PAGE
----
The views of this article are the perspective of the author and may not be reflective of Confessions of the Professions.
Making The Most Of Your Bachelors
If you’re thinking about going or returning to school for a career change, you most certainly aren’t alone. That being said, you likely know how quickly the cost of an undergraduate degree can mount up, and that’s even if you’re earning Maryville’s Bachelors in Accounting online. Knowing how to make the most of your degree and chosen school can go a long way in your sense of satisfaction and career opportunities once you’ve successfully completed a program and have earned your degree.
Skip Majors That Sound More Like Job Descriptions
Even if you know for a fact what you want to do with your degree, it’s best you avoid overspecialization when it comes to your concentration. A degree name that sounds more like a job description has a strong chance of limiting your career opportunities. You don’t know how your chosen industry will change over the years, and presenting yourself as a versatile and multifaceted candidate is sure to work in your favor. There’s also the fact that even if the job title you desire is available when you graduate, you might want a career change sometime down the line, and you likely don’t want to have to go back to school to make that change.
Ask About ROI
While narrowing down your options for schools, be sure to ask about student annual return on investment. ROI is how much you’ll get back in future jobs compared to how much you spent on tuition. If you know you’ll only earn a bachelor’s degree, be sure to ask about the ROI for undergraduate students to get an accurate idea. Your final choice of school doesn’t have to be the one that offers the highest ROI, but it should most certainly factor into your decision as well as how you plan your career.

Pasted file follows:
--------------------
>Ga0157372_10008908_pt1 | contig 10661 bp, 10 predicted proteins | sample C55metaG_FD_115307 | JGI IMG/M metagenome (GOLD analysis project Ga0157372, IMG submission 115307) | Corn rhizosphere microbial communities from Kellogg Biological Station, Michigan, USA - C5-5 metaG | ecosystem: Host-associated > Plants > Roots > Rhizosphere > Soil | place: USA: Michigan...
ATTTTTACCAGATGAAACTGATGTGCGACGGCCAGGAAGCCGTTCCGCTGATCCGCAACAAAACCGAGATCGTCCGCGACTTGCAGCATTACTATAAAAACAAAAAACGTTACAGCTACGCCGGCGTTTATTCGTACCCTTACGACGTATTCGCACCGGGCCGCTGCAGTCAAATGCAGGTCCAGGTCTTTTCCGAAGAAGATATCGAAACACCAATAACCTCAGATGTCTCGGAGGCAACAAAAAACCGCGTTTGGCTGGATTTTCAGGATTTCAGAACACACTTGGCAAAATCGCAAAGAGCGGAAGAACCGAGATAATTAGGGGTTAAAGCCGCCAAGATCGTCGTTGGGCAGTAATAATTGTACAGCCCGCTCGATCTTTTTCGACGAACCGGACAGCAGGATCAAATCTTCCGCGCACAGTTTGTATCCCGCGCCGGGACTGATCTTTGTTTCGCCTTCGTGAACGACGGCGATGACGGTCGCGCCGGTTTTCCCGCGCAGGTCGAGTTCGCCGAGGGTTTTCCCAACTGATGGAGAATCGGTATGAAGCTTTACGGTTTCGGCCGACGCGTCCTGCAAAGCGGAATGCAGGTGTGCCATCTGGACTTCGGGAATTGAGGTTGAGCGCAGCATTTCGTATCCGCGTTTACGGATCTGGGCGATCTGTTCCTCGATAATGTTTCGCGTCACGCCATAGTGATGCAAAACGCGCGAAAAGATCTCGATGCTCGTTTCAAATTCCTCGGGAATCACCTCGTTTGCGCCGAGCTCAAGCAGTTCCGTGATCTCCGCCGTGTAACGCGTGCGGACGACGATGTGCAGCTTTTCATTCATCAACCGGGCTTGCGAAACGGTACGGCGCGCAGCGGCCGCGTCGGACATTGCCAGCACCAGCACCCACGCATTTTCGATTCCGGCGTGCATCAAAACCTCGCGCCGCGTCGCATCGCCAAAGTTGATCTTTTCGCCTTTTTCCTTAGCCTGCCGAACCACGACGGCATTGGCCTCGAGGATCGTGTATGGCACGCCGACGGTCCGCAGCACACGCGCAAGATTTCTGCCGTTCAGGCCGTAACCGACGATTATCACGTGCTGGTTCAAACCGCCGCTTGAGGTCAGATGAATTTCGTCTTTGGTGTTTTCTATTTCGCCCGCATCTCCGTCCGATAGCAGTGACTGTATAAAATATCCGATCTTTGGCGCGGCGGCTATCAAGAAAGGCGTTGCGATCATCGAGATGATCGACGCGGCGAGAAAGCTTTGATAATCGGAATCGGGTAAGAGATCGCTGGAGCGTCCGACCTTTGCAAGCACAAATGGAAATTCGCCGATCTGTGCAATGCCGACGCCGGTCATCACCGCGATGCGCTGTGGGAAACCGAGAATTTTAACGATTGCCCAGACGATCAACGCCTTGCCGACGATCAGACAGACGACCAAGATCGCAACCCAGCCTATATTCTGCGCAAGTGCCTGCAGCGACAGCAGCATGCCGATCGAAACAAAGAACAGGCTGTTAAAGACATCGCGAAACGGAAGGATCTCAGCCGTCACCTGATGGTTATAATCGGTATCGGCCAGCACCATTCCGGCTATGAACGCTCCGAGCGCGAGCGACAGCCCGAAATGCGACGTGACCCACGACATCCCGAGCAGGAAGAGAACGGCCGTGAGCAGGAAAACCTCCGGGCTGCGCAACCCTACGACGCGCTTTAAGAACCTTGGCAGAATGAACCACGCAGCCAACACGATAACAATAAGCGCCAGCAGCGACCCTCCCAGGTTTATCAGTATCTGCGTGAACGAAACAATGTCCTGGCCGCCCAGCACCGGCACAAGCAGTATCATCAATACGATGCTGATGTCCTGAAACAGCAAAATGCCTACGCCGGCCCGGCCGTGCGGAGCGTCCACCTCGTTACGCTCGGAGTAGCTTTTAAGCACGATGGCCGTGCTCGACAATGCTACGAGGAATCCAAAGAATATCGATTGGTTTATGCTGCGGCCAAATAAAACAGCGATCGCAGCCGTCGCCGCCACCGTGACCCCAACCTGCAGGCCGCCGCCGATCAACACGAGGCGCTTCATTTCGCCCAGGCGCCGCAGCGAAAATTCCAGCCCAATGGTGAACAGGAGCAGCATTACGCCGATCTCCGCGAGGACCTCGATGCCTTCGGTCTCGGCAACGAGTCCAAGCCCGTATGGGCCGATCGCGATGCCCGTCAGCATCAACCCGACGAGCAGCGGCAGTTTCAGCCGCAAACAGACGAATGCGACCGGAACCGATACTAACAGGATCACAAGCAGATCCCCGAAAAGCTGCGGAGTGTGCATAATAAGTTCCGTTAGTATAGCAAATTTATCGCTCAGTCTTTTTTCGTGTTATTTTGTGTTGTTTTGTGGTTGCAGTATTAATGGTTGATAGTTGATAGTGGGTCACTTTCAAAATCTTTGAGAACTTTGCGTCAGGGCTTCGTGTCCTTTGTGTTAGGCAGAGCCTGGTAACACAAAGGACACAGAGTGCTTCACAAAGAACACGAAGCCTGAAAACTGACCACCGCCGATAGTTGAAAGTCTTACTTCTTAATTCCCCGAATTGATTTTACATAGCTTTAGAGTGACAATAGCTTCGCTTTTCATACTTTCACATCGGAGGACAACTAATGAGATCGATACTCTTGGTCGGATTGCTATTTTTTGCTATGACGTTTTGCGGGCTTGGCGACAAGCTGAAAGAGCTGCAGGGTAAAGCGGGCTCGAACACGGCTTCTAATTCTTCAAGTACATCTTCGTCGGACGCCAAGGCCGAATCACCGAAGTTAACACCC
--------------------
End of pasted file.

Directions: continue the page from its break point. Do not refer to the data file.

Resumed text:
Get to Know Your Professors
Do yourself a favor and connect with your professors once classes start. Professors aren’t just teachers, they can also serve as mentors and provide you with valuable information and potential connections in your chosen field. Start forging this connection as early in the semester as you can, because as time goes on, they’re likely to be swamped with responsibilities, which means they might not have as much time to get to know you.
Diversity Your Course Load
While it makes perfect sense to load up your course load with classes related to your major, it’s a good idea to add some variety. See if there are any courses or subject that complement your focus to give yourself a broad base of knowledge. Know that you aren’t expected to be an expert in your major when you graduate, and you’ll more than likely have plenty of chances to learn on the job. As you’re choosing courses, do some research on the instructor to see what kind of reputation she or he has. After all, what’s the use of taking a course that interests you if the teacher is a complete bore?
Consider an Internship
If there’s any kind of work experience or internship available for the degree program, take full advantage of it. Even though you might not get paid, you’re sure to earn useful experience. What’s more is you could even get an offer for a job at the end of your internship. Because you’re likely to only have time for one or two internships while earning your degree, make sure you research your options to find the best fit for your schedule and personal desires as well as your professional goals.
Both your time as well as your money should be well-spent while earning your bachelor’s degree. Your choices can make all the difference in your professional future, so make sure you proceed with a solid plan.